The Expanding Universe

In the last class we talked about Olbers' and Newton's paradoxes. Today we will find out how they were resolved. During the first part of the 20th century, astronomers finally began to obtain spectra of galaxies to investigate their nature. Remember that a spectrum requires you to break up the light into its various colors. For most applications, astronomers use spectrographs that have "resolutions of 1,000" or more. What this means is that the light that forms an optical image of a star on a photograph or other detector is broken up into 1,000 individual pieces--an image of the star at many different wavelengths. We call this a spectrum. Here is the spectrum of the Sun (see the notes for Class #13):

The dark lines in this spectrum correspond to electron transitions in various different elements. Remember that each element has a unique spectrum, and will have absorption or emission lines at unique positions, or wavelengths in the spectrum. Here is the spectrum of hydrogen:

Let's remember how wavelength is defined:

Astronomers break up light using a prism (or some other optical device) and record the resulting spectrum using a camera (today it is all digital):

The combination of a prism and a camera is called a spectrograph. In the spectroscopy lab, you used a "spectroscope", a spectrograph where your eye is the detector. With a spectrograph you can record the spectra of astronomical objects. But spectra are harder to get because you have to break up the light. Generally, it takes 1,000 times longer to get a spectrum then it does an image. Thus, if you had to expose for 1 second to get an image of an object, you would have to expose for 1,000 seconds to get a spectrum. This is why astronomers keep wanting to build larger, and larger telescopes--the bigger the telescope, the more light it collects, and the easier it is to record spectra of faint objects. Using spectra, astronomers can determine the chemical composition of objects, figure out their temperature, measure the gravity of star or planet, and tell whether an object is moving. Spectroscopy is the most important tool astronomers have, since they cannot travel to an astronomical object and bring home a piece for analysis in an Earth-based lab (except for Moon rocks!).

Astronomers began using spectrographs starting in the 1860's or so to examine the spectra of astronomical objects. Due to the primitive nature of photography, only spectra of the brightest objects (stars and planets) were obtained. But even these first attempts were useful, and lead to our classification scheme for stars, and eventually to the HR diagram. While Lord Rosse had used his large telescope to finally show that some of the largest and brightest "nebulae" were composed of faint stars, we did not know very much about these nebulae--they were generally too faint for spectroscopy back then. As photographic film (actually "plates") became more sensitive, it soon became possible to take spectra of the brightest galaxies, and these spectra showed that galaxies were composed of normal stars--the spectra of galaxies were composites of all different spectral types of stars. In the bulges of spirals, or ellipticals, the spectra showed that they were mostly cool, red giant stars. In the spiral arms and in irregular galaxies, the spectra resembled those of hot, young stars. Thus, we could begin to classify galaxies--as we did a few classes ago.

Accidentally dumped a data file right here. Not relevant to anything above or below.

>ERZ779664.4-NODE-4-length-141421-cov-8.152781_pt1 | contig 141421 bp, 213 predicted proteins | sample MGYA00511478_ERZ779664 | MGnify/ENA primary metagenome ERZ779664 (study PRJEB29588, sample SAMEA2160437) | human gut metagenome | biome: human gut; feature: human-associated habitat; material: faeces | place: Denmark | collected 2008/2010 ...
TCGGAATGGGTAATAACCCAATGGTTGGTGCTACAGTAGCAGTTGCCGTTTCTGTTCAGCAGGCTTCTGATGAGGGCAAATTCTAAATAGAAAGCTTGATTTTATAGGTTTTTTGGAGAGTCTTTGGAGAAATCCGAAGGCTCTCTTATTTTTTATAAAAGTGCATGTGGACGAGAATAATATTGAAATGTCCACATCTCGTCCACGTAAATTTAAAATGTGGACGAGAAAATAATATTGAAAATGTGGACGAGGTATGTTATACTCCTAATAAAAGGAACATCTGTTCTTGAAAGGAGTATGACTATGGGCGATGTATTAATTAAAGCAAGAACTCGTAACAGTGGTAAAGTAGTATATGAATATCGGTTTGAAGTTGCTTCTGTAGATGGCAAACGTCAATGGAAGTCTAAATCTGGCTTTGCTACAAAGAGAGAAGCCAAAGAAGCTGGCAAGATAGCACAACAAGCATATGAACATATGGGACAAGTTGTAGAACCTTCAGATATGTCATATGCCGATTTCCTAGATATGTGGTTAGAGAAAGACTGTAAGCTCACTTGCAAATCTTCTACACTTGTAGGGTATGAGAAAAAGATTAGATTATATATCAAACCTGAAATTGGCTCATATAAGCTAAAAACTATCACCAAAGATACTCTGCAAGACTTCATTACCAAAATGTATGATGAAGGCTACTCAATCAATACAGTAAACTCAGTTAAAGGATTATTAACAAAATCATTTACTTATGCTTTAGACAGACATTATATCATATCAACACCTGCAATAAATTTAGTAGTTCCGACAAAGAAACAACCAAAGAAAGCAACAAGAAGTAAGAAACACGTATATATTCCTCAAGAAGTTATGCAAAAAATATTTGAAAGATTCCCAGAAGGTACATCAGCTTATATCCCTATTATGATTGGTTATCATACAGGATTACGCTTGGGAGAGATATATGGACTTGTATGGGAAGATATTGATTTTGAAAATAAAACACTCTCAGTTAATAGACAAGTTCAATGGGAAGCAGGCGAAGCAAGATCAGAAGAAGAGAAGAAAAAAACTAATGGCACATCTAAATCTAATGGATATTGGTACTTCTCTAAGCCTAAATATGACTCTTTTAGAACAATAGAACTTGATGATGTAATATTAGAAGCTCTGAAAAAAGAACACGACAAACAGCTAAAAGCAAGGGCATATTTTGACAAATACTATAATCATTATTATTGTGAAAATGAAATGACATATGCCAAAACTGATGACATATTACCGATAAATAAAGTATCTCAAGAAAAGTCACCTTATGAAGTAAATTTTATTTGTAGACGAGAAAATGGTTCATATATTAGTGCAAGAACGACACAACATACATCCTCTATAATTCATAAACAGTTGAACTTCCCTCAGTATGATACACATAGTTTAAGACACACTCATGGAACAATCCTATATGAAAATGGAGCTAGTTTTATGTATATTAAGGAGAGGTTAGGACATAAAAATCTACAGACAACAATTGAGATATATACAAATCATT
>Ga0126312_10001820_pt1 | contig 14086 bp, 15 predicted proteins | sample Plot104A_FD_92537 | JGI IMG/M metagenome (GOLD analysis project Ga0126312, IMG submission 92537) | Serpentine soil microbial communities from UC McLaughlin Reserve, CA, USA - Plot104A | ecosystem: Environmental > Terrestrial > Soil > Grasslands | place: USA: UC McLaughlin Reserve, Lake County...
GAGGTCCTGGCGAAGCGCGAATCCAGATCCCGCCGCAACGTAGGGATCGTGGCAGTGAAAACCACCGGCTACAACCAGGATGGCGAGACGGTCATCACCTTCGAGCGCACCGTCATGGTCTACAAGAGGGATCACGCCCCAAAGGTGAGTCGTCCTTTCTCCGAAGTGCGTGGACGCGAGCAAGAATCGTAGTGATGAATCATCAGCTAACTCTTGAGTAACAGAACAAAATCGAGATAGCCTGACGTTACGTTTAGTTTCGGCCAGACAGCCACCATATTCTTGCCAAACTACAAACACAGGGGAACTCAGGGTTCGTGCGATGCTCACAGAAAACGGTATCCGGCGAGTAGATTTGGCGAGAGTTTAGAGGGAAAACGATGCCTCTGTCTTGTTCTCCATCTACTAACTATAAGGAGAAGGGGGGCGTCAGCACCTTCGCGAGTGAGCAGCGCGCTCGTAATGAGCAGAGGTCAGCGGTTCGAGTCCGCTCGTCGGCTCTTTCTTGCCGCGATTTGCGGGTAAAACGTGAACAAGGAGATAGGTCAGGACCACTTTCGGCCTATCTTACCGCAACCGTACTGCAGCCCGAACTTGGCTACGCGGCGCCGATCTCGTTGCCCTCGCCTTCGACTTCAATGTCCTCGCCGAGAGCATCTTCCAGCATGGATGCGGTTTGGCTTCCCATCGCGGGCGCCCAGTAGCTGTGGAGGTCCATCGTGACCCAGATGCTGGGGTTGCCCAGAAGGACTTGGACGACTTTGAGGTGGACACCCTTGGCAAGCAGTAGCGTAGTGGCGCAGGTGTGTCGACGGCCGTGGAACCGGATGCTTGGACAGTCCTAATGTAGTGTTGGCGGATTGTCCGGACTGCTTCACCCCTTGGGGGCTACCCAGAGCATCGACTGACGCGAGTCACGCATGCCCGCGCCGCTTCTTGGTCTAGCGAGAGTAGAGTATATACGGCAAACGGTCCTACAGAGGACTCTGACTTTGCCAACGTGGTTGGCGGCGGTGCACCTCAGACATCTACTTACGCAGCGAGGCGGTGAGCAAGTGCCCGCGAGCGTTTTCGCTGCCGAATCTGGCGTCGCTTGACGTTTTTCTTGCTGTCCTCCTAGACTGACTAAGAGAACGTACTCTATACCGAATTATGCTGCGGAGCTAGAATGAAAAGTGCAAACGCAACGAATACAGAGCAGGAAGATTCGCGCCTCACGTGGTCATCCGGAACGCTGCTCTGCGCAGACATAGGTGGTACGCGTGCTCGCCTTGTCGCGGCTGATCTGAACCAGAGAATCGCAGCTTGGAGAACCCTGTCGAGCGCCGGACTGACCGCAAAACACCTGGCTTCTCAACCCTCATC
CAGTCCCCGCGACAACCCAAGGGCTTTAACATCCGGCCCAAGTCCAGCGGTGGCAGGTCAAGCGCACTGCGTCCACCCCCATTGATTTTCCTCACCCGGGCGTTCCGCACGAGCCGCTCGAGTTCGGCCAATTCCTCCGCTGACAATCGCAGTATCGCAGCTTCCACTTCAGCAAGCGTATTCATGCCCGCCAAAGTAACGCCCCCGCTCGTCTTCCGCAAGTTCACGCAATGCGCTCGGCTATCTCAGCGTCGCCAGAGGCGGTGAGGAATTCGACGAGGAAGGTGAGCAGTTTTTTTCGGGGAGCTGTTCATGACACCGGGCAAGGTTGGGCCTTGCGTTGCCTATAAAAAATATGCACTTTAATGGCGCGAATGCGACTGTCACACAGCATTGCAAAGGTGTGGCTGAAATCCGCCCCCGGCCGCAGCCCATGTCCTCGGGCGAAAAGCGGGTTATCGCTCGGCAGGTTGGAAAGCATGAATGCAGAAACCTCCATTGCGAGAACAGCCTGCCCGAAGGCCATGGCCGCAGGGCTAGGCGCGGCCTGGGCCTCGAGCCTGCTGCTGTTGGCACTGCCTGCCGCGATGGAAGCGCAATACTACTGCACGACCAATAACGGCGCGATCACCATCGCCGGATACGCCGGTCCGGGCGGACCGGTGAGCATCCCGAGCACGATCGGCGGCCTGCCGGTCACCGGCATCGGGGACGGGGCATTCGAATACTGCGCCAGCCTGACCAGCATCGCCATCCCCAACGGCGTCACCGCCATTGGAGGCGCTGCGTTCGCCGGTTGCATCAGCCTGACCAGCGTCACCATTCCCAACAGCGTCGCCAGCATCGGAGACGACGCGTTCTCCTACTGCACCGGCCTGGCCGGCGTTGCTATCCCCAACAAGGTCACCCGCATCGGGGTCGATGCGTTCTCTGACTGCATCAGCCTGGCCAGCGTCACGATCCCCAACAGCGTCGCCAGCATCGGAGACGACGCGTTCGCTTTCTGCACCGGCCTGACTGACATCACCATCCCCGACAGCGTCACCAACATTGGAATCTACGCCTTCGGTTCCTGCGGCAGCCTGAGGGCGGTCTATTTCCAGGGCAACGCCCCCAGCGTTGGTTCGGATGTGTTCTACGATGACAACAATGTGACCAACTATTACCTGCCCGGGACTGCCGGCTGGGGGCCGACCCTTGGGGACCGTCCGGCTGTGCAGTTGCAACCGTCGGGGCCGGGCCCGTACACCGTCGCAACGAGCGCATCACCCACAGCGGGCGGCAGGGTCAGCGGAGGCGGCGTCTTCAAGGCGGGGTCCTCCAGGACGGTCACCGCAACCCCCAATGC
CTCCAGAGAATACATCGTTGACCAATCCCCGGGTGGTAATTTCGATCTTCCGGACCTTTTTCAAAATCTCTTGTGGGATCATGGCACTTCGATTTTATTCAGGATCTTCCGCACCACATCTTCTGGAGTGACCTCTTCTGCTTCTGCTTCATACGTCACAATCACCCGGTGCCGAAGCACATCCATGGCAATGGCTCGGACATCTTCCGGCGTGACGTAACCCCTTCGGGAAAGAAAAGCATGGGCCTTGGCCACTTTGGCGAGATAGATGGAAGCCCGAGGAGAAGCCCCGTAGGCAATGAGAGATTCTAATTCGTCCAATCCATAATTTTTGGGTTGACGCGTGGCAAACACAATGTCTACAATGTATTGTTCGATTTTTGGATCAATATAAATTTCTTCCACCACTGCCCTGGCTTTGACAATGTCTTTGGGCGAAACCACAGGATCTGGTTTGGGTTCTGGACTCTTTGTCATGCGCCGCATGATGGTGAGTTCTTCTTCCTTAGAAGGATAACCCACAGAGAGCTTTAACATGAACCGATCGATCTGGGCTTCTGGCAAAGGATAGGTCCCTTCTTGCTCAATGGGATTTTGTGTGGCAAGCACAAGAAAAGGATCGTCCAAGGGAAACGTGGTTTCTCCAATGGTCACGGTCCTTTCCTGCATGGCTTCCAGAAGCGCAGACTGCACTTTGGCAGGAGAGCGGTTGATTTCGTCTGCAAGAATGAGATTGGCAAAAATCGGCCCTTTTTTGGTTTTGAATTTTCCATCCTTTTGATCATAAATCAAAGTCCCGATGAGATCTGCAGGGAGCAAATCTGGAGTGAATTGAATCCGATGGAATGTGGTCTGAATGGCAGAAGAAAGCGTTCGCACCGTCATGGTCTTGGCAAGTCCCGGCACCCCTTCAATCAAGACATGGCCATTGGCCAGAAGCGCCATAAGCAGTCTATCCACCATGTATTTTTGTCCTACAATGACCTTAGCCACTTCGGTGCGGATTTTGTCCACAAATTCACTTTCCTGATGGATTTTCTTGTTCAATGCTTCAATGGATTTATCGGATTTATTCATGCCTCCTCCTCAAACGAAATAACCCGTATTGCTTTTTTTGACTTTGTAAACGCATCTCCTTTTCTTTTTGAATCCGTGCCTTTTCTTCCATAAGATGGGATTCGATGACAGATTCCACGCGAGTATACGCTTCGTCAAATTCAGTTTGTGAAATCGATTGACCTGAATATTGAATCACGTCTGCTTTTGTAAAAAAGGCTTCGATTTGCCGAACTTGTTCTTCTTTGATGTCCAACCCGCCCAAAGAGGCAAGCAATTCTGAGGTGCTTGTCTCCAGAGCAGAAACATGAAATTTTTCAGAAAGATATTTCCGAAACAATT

After construction of the 100" telescope on Mt Wilson (in Los Angeles), shown here,

in 1917, a new, and powerful tool became available for studying galaxies. Astronomers Edwin Hubble and Vesto Slipher began to use the Mt Wilson telescope to obtain spectra of galaxies. This was very difficult work, as a typical exposure time for getting a spectrum of a galaxy could be six or seven nights. That is, they would line up the galaxy, open the shutter, expose the photographic plate all night long on one galaxy, come back the next night and do it again. They would have to do this for many nights in a row. Today we can get better spectra on smaller telescopes in a matter of minutes--but back then it was hard work.

Much to their surprise, when Hubble and Slipher examined the spectra of galaxies, they found that just about all galaxies were moving away from us (only the Andromeda galaxy was heading towards us). The galaxy spectra were "redshifted". Before we talk about why galaxies are doing this, let's talk about the Doppler effect. You are familiar with the Doppler effect--when an ambulance is coming towards you, its siren has a higher pitch, and when it passes by you, its pitch is lowered. What is happening is that the sound waves are compressed in the direction the ambulance is moving, and are stretched in the opposite direction, as shown in Figure 6.15 of the text: